Plan to use state prisoners to clean Hancock roads on temporary hold
By Ellis C. Cuevas
Feb 26, 2013, 19:29
State prisoners currently being housed at the Hancock County Jail won't be performing road clean-up duties any time soon, Sheriff Ricky Adam said Monday.
"State inmate trusties cannot not be housed together with other jail inmates," Adam said. "Currently, we have some 80 state inmates in the Alcohol and Drug Program being housed at the Hancock County Jail and they are being held in two sections of the facility.
"We are now in the process of trying to come up with an area which we think can be turned into a holding area in the jail's facilities with some modifications. There is a large storage room which has a janitorial area with water, etc., which we believe could be converted into a bathroom with a shower. This area is large enough to probably hold up to some 20 state trusty inmates that could be involved in litter control."
The Hancock County Public Safety Complex – which includes the jail – is located on Hwy. 90 near an interstate exit, which would make it "ideal" for a road cleanup crew, Adam said.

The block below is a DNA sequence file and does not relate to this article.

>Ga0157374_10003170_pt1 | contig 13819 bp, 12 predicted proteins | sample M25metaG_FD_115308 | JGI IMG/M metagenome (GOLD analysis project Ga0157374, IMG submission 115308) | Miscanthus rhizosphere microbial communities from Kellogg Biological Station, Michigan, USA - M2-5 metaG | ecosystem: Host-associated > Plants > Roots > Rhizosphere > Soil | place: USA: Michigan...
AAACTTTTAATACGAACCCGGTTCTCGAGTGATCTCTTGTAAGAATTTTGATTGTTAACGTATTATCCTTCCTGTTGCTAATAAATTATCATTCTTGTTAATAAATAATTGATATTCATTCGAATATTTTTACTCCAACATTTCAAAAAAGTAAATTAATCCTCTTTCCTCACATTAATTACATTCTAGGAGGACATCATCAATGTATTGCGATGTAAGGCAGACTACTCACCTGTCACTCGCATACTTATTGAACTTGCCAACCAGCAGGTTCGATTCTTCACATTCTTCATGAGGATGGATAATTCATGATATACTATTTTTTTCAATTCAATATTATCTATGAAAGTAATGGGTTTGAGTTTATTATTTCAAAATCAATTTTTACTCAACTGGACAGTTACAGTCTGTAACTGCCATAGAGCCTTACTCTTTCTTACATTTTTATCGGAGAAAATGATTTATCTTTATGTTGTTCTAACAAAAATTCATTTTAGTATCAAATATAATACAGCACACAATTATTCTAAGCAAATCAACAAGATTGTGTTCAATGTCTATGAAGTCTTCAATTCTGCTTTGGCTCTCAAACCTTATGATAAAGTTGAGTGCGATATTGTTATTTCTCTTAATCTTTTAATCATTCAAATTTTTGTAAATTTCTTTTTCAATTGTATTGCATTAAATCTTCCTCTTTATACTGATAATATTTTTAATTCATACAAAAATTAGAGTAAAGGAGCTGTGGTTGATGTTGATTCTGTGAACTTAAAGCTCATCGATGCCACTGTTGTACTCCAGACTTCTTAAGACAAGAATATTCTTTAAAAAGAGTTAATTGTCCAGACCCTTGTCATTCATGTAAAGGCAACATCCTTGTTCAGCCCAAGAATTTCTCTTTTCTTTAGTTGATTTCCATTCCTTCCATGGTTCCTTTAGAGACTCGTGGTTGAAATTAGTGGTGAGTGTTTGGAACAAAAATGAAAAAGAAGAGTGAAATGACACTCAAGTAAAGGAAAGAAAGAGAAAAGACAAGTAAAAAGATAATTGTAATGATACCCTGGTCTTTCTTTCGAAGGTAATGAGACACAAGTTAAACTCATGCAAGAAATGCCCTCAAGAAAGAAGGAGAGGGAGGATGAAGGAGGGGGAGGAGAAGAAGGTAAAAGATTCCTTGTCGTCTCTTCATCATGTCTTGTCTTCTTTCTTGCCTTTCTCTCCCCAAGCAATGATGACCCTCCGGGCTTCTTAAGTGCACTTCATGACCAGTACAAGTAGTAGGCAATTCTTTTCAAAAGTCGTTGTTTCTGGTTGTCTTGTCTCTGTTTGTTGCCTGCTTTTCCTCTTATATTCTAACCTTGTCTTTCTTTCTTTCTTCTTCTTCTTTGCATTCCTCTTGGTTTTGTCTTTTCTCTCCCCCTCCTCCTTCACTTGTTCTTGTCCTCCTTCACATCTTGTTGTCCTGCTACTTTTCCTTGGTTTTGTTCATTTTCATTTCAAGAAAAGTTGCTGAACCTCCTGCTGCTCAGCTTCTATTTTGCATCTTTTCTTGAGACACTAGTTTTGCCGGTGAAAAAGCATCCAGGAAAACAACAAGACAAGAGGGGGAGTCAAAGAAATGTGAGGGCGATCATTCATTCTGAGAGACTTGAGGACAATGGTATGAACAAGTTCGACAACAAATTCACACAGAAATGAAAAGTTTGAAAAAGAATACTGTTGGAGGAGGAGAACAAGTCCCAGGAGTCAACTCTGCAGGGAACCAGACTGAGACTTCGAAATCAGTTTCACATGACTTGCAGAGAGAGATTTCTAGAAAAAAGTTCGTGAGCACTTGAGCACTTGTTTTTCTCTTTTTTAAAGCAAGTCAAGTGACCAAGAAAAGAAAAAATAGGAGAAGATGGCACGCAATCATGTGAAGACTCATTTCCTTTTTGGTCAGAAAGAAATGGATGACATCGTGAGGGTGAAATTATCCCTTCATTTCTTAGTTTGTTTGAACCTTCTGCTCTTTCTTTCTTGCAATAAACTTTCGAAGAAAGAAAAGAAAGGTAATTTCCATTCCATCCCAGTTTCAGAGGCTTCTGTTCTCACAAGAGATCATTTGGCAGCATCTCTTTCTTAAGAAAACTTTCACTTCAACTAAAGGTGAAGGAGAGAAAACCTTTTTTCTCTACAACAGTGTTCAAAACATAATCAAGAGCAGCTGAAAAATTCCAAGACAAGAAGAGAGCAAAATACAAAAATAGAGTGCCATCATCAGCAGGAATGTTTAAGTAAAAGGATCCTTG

"As a matter of a fact, I have a meeting set this week with Christopher Epps, Mississippi Department of Corrections commissioner, to further discuss the use of state trusty inmates."
Adam said he also planning to meet this week with the Hancock County Jail consultant Erb Benjamin to discuss the possibility of changing out a storage area.
"Before we can place state inmates in an area of our jail, we also have to have it approved by Attorney Ron Welch, who has to approve the facilities Mississippi's inmates are being housed in as a representative of the federal government," Adam said.
"We really know how important beautification is for our county. It has a direct effect on both our tourism and economic development, which is very important for our county's future.
"We are doing our best to address the facilities needed to house the state trusty inmates – and we can sure can use them to help with out litter control on our highways and roadways."
It has been a little over a year since the Hancock County Public Safety Complex and 300 bed jail facility opened.
A total of 170 employees work at the complex, including the sheriff's office staff, deputies, jail workers and Diamondhead's officers
The Alcohol and Drug Program for the 80 state inmates was recently organized with Rodger McRee as director with two assistants. The sheriff's office receives $20 a day for housing state inmates, which averages to about $50,000 a month, Adam said. The annual budget of the Hancock County Sheriff's Office is $3 million per year.
"The more state inmates we can house, the more it helps the county (to pay for) the operation of this facility," Adam said.